• Pour a little browned butter into each bowl before serving.

Prawns with caraway, tomatoes and green peppers

This dish is sensational. We bought 3kg of small Dublin bay prawns from a local fisherman, and boiled them for a couple of minutes in batches. The cooking water was flavoured with a pinch of saffron. We peeled them after they had cooled. Then I made this sauce and served them with toasted pitta bread and a green salad, as well as a stupendous white burgundy. 

INGREDIENTS:

  • Cooked peeled prawns, as above
  • 3 tbs olive oil
  • 3 cloves of garlic, sliced and chopped
  • 1 1/2 tsp caraway seeds
  • 2 small dried hot chillies, crumbled
  • 1 green pepper, diced small
  • 2 cans chopped tomatoes
  • 1/2 tsp honey or sugar
  • chopped parsley
  • salt and pepper

METHOD:

  • Heat the olive oil in a medium saucepan, and fry the garlic over a medium to low heat until it starts to brown.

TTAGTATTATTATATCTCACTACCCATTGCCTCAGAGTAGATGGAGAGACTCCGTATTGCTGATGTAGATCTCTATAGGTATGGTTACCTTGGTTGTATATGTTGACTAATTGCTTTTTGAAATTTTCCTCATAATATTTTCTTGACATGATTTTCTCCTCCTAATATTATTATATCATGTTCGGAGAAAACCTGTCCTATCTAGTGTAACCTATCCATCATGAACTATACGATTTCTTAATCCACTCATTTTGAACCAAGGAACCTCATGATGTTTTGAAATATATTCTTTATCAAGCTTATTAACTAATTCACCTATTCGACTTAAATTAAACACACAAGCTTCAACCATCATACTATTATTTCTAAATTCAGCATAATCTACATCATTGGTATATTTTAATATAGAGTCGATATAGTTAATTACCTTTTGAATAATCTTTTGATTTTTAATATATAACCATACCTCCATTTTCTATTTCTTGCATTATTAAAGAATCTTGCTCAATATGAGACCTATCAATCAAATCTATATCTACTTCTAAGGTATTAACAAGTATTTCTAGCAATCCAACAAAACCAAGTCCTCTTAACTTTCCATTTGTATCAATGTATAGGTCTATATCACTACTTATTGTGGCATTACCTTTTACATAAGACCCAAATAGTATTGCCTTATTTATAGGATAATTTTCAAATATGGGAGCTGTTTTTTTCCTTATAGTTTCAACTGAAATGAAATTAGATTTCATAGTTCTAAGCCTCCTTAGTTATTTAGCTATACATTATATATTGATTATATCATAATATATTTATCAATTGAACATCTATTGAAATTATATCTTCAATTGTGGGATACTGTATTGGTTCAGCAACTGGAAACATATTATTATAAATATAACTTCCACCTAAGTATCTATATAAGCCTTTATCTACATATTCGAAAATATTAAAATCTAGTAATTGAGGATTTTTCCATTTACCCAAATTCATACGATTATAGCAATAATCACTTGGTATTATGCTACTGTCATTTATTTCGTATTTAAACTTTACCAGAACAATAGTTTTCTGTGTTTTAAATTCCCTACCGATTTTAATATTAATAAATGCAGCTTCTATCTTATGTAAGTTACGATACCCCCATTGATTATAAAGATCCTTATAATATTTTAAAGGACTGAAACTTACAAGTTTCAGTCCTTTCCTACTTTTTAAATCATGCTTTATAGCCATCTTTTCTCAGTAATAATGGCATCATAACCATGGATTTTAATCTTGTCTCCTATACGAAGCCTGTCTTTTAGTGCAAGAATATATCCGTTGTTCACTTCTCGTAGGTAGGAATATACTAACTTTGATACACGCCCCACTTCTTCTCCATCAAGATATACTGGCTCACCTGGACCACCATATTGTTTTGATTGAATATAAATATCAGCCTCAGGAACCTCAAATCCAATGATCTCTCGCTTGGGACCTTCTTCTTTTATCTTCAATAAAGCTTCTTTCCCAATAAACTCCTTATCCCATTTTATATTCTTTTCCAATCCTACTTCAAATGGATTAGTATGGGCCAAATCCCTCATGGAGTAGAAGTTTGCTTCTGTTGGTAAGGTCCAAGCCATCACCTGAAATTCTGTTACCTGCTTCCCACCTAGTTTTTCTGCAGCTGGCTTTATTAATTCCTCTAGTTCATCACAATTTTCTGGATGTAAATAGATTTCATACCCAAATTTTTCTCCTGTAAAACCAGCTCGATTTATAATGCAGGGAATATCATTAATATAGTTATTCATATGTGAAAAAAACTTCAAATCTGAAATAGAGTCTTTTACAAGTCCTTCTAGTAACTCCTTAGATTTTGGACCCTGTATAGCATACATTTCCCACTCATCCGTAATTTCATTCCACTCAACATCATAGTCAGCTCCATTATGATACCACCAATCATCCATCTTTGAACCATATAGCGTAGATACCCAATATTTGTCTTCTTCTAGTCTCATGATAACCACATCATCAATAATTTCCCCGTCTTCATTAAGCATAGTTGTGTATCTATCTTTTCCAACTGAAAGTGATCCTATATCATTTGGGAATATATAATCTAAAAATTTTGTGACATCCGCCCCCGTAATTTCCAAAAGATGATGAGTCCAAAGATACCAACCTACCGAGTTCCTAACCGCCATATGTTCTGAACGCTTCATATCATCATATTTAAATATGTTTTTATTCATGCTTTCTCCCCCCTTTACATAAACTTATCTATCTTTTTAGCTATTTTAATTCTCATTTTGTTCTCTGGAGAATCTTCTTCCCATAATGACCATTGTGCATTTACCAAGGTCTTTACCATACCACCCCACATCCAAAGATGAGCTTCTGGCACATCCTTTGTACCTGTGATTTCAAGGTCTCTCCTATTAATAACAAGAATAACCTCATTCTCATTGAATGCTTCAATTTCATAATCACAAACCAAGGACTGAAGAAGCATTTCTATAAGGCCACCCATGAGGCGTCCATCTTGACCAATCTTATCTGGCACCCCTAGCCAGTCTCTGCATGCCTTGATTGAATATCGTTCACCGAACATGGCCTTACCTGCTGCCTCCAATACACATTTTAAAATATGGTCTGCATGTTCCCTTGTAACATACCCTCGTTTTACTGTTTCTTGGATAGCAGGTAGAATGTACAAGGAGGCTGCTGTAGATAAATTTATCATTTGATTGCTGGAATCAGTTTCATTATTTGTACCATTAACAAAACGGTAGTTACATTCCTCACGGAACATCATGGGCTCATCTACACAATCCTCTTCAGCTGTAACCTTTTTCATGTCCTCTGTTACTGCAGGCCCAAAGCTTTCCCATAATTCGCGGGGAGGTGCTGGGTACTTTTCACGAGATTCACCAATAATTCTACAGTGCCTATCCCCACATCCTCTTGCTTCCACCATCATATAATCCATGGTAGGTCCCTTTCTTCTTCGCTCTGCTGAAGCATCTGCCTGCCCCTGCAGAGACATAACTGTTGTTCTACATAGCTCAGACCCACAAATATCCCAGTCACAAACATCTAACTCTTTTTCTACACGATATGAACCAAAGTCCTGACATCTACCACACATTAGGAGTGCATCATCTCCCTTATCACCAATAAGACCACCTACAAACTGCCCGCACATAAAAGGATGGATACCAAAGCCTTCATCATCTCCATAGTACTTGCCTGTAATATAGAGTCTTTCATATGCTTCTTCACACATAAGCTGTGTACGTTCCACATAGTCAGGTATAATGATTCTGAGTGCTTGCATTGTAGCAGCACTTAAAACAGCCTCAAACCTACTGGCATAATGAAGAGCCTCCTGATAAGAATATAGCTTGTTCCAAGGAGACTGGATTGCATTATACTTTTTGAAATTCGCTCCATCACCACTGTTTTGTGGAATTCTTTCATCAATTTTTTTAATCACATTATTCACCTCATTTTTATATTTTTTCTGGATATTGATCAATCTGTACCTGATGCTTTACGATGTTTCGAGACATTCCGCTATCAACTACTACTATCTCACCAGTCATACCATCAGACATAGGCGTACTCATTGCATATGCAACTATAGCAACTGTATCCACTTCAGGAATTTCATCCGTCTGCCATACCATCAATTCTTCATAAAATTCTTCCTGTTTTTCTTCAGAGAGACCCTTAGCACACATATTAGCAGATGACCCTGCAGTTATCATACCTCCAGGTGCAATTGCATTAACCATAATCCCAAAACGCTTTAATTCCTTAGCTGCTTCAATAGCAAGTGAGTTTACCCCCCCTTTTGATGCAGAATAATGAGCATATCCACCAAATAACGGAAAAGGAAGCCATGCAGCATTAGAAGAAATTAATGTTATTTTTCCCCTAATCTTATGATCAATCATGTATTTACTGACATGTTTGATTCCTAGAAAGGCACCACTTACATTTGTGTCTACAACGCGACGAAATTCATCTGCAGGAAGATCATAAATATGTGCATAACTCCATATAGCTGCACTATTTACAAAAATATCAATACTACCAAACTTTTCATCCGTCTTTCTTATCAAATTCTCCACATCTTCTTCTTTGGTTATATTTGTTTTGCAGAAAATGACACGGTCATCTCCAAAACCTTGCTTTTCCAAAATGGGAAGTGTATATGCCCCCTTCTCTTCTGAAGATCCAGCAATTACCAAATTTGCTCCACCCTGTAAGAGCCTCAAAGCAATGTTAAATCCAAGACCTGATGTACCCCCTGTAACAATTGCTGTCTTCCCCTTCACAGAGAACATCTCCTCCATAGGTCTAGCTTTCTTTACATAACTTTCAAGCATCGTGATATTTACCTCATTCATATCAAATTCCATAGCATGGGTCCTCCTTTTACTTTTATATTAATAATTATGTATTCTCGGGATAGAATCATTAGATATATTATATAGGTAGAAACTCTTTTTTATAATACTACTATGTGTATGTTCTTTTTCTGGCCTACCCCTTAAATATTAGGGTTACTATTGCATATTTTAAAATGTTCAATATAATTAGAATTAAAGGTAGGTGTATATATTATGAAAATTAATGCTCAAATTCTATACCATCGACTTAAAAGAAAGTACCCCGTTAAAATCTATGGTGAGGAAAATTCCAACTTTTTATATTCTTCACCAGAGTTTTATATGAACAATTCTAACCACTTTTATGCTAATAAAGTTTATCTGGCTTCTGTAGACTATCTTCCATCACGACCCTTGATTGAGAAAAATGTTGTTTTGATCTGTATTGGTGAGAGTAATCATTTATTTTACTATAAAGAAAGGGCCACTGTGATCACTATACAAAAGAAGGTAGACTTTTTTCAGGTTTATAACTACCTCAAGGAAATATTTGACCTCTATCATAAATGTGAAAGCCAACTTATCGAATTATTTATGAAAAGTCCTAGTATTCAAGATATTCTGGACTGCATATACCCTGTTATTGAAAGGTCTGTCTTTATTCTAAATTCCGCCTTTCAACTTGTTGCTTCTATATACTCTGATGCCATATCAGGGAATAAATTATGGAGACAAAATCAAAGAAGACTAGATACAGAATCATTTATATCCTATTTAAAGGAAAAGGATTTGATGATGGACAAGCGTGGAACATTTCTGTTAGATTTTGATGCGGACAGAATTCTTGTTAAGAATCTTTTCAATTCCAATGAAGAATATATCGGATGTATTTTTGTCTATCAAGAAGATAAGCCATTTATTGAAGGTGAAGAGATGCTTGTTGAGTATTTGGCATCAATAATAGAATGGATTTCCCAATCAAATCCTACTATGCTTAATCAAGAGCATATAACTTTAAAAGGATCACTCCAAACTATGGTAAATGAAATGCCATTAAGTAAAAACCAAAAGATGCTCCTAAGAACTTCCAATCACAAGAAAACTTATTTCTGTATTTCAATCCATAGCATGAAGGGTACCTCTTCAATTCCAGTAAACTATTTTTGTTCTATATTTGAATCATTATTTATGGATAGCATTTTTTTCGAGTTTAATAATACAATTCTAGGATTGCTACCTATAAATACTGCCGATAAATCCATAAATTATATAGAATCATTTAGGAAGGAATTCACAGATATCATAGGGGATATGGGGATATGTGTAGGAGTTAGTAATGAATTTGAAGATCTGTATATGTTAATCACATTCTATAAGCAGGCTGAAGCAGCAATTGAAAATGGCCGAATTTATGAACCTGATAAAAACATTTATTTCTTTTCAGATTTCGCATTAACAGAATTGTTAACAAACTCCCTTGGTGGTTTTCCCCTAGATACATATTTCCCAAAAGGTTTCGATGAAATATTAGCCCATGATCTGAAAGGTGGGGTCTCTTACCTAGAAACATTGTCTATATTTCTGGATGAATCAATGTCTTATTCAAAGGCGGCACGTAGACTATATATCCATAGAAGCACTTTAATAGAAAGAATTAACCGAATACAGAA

• Add the caraway and the chilli and cook for a further 30 seconds before adding the green peppers. Cook for another 10 minutes.
  • Add the tomatoes and bring to a slow simmer. Cook for another 20 minutes, so that the sauce is reduced and thickening. Add sugar, salt, and pepper to your taste. 
  • Add the prawns and simmer for another couple of minutes to heat them through. 
  • Serve in a bowl, garnished with chopped parsley. A rocket salad and toasted pitta bread is ideal as an accompaniment. 

 

Pork chops in a cream and mustard sauce

We had guests round, and I had some pork chops in the freezer. This was delicious, nothing left at the end. Here are quantities for two. 

INGREDIENTS:

  • 2 pork chops
  • 25g butter
  • 1 tbsp olive oil
  • 2 cloves of garlic
  • around 150ml white wine
  • around 150ml double cream
  • 1 tsp grain mustard
  • 1 tsp Dijon mustard
  • Cornichons (optional, around 4 per serving)

METHOD:

  • Before cooking, season the chops with salt and pepper and set aside for at least half an hour